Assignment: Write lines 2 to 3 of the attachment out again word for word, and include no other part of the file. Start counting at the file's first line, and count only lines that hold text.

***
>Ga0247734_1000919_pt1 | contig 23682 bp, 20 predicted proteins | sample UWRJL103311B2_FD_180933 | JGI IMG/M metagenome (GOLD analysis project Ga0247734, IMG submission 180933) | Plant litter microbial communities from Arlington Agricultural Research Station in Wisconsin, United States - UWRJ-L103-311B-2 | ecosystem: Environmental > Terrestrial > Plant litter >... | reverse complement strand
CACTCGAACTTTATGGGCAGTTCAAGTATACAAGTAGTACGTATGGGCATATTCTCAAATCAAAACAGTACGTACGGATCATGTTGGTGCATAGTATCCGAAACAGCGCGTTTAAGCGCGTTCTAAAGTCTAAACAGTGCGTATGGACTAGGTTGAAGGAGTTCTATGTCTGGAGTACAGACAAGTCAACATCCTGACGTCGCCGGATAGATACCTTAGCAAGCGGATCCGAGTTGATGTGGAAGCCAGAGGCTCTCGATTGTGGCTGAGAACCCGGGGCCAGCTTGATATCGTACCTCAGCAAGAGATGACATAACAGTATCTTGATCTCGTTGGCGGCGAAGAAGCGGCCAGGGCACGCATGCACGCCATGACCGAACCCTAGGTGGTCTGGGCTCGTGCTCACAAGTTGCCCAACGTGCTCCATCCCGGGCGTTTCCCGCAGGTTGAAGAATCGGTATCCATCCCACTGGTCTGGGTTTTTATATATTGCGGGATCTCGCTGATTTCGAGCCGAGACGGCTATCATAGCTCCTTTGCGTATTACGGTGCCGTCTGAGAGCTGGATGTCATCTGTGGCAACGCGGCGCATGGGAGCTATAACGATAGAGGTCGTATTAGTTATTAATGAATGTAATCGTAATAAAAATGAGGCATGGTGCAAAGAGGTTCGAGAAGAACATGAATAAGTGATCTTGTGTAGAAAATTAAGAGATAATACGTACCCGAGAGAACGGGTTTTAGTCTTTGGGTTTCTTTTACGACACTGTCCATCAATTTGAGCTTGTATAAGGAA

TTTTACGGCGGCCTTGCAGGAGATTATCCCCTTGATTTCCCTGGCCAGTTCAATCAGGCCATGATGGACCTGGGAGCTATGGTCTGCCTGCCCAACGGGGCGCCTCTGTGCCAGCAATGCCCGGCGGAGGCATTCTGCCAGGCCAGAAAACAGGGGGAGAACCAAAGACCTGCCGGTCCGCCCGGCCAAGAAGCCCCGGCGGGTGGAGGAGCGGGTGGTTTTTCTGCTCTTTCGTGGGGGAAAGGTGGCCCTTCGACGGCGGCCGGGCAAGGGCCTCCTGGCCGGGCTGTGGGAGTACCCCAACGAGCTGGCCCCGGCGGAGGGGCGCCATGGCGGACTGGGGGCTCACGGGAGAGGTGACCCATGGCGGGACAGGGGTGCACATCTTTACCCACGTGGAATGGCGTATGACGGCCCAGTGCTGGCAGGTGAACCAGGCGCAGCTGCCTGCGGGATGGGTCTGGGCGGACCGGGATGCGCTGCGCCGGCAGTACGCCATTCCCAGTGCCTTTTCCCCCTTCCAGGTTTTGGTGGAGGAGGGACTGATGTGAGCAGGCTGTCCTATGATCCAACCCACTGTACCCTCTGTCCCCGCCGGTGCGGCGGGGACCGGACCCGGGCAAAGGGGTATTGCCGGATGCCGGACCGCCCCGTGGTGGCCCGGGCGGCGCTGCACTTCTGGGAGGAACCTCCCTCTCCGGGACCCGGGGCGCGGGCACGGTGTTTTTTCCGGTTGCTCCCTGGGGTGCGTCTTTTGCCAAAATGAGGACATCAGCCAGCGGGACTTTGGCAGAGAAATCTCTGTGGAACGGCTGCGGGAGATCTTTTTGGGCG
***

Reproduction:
CACTCGAACTTTATGGGCAGTTCAAGTATACAAGTAGTACGTATGGGCATATTCTCAAATCAAAACAGTACGTACGGATCATGTTGGTGCATAGTATCCGAAACAGCGCGTTTAAGCGCGTTCTAAAGTCTAAACAGTGCGTATGGACTAGGTTGAAGGAGTTCTATGTCTGGAGTACAGACAAGTCAACATCCTGACGTCGCCGGATAGATACCTTAGCAAGCGGATCCGAGTTGATGTGGAAGCCAGAGGCTCTCGATTGTGGCTGAGAACCCGGGGCCAGCTTGATATCGTACCTCAGCAAGAGATGACATAACAGTATCTTGATCTCGTTGGCGGCGAAGAAGCGGCCAGGGCACGCATGCACGCCATGACCGAACCCTAGGTGGTCTGGGCTCGTGCTCACAAGTTGCCCAACGTGCTCCATCCCGGGCGTTTCCCGCAGGTTGAAGAATCGGTATCCATCCCACTGGTCTGGGTTTTTATATATTGCGGGATCTCGCTGATTTCGAGCCGAGACGGCTATCATAGCTCCTTTGCGTATTACGGTGCCGTCTGAGAGCTGGATGTCATCTGTGGCAACGCGGCGCATGGGAGCTATAACGATAGAGGTCGTATTAGTTATTAATGAATGTAATCGTAATAAAAATGAGGCATGGTGCAAAGAGGTTCGAGAAGAACATGAATAAGTGATCTTGTGTAGAAAATTAAGAGATAATACGTACCCGAGAGAACGGGTTTTAGTCTTTGGGTTTCTTTTACGACACTGTCCATCAATTTGAGCTTGTATAAGGAA

TTTTACGGCGGCCTTGCAGGAGATTATCCCCTTGATTTCCCTGGCCAGTTCAATCAGGCCATGATGGACCTGGGAGCTATGGTCTGCCTGCCCAACGGGGCGCCTCTGTGCCAGCAATGCCCGGCGGAGGCATTCTGCCAGGCCAGAAAACAGGGGGAGAACCAAAGACCTGCCGGTCCGCCCGGCCAAGAAGCCCCGGCGGGTGGAGGAGCGGGTGGTTTTTCTGCTCTTTCGTGGGGGAAAGGTGGCCCTTCGACGGCGGCCGGGCAAGGGCCTCCTGGCCGGGCTGTGGGAGTACCCCAACGAGCTGGCCCCGGCGGAGGGGCGCCATGGCGGACTGGGGGCTCACGGGAGAGGTGACCCATGGCGGGACAGGGGTGCACATCTTTACCCACGTGGAATGGCGTATGACGGCCCAGTGCTGGCAGGTGAACCAGGCGCAGCTGCCTGCGGGATGGGTCTGGGCGGACCGGGATGCGCTGCGCCGGCAGTACGCCATTCCCAGTGCCTTTTCCCCCTTCCAGGTTTTGGTGGAGGAGGGACTGATGTGAGCAGGCTGTCCTATGATCCAACCCACTGTACCCTCTGTCCCCGCCGGTGCGGCGGGGACCGGACCCGGGCAAAGGGGTATTGCCGGATGCCGGACCGCCCCGTGGTGGCCCGGGCGGCGCTGCACTTCTGGGAGGAACCTCCCTCTCCGGGACCCGGGGCGCGGGCACGGTGTTTTTTCCGGTTGCTCCCTGGGGTGCGTCTTTTGCCAAAATGAGGACATCAGCCAGCGGGACTTTGGCAGAGAAATCTCTGTGGAACGGCTGCGGGAGATCTTTTTGGGCG